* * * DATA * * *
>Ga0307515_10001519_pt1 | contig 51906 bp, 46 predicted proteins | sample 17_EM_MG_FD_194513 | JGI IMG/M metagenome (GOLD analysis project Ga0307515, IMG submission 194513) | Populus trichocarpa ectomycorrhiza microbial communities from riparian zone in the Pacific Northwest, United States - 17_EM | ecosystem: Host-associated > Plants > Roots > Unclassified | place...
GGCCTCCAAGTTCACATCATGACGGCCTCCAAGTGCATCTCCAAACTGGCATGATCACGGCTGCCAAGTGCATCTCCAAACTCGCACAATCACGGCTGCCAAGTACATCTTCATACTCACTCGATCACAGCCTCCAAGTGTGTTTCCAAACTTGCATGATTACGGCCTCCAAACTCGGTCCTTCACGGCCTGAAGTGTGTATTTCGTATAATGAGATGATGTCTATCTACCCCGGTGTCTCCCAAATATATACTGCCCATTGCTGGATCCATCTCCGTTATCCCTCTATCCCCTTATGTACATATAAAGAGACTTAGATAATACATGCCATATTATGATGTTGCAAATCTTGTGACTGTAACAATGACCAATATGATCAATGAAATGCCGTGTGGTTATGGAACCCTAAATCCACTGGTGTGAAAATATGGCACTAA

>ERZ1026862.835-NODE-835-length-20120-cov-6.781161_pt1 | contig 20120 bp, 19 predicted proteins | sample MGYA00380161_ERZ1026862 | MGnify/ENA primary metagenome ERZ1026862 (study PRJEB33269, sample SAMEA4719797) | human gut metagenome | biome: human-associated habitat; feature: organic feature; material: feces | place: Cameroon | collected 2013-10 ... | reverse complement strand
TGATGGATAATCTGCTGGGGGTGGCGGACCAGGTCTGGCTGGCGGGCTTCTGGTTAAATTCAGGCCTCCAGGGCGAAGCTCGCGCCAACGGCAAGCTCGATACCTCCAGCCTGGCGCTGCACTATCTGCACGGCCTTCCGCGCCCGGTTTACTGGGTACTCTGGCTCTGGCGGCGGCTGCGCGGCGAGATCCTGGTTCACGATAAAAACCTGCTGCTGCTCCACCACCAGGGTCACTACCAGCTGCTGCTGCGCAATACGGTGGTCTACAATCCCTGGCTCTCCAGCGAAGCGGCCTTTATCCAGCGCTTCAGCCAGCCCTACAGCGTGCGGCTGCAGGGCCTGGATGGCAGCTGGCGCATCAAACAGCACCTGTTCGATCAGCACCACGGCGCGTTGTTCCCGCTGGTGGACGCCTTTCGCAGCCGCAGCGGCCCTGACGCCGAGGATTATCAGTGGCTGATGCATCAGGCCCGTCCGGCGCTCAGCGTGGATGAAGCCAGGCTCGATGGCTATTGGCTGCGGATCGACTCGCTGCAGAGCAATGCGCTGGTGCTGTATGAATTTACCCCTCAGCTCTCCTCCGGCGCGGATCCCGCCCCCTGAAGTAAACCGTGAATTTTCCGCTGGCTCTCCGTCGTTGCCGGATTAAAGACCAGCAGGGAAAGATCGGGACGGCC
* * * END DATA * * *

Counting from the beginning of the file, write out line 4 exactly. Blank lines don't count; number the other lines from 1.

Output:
TGATGGATAATCTGCTGGGGGTGGCGGACCAGGTCTGGCTGGCGGGCTTCTGGTTAAATTCAGGCCTCCAGGGCGAAGCTCGCGCCAACGGCAAGCTCGATACCTCCAGCCTGGCGCTGCACTATCTGCACGGCCTTCCGCGCCCGGTTTACTGGGTACTCTGGCTCTGGCGGCGGCTGCGCGGCGAGATCCTGGTTCACGATAAAAACCTGCTGCTGCTCCACCACCAGGGTCACTACCAGCTGCTGCTGCGCAATACGGTGGTCTACAATCCCTGGCTCTCCAGCGAAGCGGCCTTTATCCAGCGCTTCAGCCAGCCCTACAGCGTGCGGCTGCAGGGCCTGGATGGCAGCTGGCGCATCAAACAGCACCTGTTCGATCAGCACCACGGCGCGTTGTTCCCGCTGGTGGACGCCTTTCGCAGCCGCAGCGGCCCTGACGCCGAGGATTATCAGTGGCTGATGCATCAGGCCCGTCCGGCGCTCAGCGTGGATGAAGCCAGGCTCGATGGCTATTGGCTGCGGATCGACTCGCTGCAGAGCAATGCGCTGGTGCTGTATGAATTTACCCCTCAGCTCTCCTCCGGCGCGGATCCCGCCCCCTGAAGTAAACCGTGAATTTTCCGCTGGCTCTCCGTCGTTGCCGGATTAAAGACCAGCAGGGAAAGATCGGGACGGCC